Federal employees retired in droves last month, with more than 22,000 filing retirement claims with the Office of Personnel Management at the start of the year, according to new OPM data.
That was about about 1,000 more than OPM expected.
The agency processed 12,527 retirement claims last month, also beating its projections.
In fact, that’s the highest number of retirement applications OPM has processed in a single month with the exception of last September. OPM had expected to process 11,500 retirement applications in January.
Its better-than-expected processing performance helped OPM continue to chip away at the longstanding backlog of retirement claims that has long vexed the agency.
Even after the surge in retirements last month, the backlog now stands at 36,000, well below the agency’s projections. At this time last year, the backlog clocked in at 61,108 claims. Overall, OPM has cut the backlog by nearly 41 percent since last January.
OPM expects to continue processing 11,500 claims a month for the next several months. By September, OPM aims to have the backlog all but eliminated and to begin processing 90 percent of new retirement claims within 60 days.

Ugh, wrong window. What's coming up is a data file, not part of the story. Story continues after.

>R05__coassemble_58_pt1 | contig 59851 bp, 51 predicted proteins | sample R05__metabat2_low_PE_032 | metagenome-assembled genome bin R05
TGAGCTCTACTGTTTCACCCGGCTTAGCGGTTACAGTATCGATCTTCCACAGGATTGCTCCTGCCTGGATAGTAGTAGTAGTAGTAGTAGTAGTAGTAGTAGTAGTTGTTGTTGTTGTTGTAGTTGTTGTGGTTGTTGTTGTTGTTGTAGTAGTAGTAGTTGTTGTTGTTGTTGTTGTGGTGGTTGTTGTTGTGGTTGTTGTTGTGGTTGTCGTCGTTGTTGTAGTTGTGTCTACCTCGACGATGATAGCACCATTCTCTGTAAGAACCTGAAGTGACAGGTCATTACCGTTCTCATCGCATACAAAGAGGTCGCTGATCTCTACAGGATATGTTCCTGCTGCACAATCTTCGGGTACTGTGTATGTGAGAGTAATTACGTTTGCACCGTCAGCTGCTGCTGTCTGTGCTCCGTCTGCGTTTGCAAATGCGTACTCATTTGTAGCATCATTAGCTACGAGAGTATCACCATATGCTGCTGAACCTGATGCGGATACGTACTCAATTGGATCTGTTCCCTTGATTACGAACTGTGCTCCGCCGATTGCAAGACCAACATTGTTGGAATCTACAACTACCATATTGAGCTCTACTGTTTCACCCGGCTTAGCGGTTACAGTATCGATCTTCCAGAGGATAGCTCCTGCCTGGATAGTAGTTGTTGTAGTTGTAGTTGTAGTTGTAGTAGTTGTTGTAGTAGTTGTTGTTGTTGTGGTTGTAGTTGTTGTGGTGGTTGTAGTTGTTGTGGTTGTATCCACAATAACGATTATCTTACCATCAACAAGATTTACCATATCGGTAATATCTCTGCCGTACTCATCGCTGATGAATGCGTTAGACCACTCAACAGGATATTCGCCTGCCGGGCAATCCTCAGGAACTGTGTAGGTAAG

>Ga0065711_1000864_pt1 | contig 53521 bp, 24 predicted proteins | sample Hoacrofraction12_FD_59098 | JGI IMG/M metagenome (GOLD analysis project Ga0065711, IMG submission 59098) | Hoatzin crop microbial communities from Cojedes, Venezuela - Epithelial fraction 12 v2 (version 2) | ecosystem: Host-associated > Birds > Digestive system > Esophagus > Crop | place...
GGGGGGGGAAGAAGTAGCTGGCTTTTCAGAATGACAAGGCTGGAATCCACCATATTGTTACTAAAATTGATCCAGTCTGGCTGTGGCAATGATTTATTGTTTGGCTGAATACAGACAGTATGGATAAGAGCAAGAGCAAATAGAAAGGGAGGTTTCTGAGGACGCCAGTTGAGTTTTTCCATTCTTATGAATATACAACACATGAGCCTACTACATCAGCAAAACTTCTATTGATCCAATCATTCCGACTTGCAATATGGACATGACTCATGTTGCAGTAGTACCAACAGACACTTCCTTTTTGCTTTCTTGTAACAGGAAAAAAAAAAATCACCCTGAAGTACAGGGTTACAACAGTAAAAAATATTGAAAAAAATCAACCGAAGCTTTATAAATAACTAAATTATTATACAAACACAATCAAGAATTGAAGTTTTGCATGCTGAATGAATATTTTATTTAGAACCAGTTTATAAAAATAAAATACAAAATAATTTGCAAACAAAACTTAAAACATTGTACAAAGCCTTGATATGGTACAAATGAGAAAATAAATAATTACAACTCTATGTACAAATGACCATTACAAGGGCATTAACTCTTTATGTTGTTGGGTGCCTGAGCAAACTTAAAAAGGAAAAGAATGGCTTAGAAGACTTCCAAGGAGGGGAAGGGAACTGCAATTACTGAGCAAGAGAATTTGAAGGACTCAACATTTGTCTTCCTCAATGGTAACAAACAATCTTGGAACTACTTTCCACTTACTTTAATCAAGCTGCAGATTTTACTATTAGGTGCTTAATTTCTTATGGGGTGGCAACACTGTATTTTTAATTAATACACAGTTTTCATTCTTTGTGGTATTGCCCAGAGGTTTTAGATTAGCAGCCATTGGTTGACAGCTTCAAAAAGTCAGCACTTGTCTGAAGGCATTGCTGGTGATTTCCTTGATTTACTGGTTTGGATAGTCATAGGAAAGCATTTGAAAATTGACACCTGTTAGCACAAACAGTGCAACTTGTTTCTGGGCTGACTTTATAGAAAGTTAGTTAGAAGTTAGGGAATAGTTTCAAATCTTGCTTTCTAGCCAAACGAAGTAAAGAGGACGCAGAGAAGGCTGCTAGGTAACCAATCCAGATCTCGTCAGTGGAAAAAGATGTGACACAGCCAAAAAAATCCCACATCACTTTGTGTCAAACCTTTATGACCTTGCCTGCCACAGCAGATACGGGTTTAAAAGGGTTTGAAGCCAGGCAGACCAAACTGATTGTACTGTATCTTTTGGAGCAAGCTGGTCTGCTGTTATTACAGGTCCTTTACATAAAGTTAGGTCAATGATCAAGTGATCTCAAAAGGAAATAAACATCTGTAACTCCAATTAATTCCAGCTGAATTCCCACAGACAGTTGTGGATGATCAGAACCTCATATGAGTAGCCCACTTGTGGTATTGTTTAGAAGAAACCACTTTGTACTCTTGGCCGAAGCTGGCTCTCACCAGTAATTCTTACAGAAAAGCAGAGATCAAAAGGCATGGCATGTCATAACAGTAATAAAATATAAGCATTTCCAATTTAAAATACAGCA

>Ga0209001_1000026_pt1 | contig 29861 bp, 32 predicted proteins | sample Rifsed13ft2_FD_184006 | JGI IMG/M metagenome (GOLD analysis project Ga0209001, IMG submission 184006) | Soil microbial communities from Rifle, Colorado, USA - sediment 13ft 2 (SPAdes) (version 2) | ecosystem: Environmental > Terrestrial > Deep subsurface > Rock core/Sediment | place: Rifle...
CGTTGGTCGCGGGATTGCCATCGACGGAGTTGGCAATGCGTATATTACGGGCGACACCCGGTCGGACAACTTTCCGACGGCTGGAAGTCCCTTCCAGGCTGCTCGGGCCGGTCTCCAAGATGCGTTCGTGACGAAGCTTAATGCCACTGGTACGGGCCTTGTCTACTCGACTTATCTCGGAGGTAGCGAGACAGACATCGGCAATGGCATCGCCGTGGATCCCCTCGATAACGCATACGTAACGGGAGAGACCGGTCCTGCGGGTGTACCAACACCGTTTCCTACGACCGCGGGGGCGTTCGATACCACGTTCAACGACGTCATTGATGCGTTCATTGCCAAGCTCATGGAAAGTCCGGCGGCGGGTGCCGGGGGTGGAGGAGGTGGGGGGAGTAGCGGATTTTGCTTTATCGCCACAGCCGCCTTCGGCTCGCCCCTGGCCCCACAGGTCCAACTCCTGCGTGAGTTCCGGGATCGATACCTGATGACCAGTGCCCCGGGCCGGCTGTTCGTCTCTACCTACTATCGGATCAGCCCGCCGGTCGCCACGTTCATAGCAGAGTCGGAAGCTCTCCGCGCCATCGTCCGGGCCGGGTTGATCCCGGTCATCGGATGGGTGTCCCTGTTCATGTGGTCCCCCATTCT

The HR agency’s retirement-processing efforts came under scrutiny two years ago as increasing numbers of federal retirees complained of growing wait times for their retirement applications to be processed and to receive a full annuity.
Last January, OPM Director John Berry overhauled retirement-processing efforts with a slate of new hires, expanded works hours and revamped technology.
Francis Rose is the host of In Depth, which airs weekdays from 4-7 p.m. on 1500 AM in the Washington, DC metro area and online everywhere. Francis has covered all three branches of the federal government as a broadcast journalist since 1998. He joined Federal News Radio in 2006 as the producer and news anchor of the station’s morning drive program, the Federal Drive. He launched In Depth in 2008 as a daily show focused on connecting federal executives to the information they need to do their jobs better.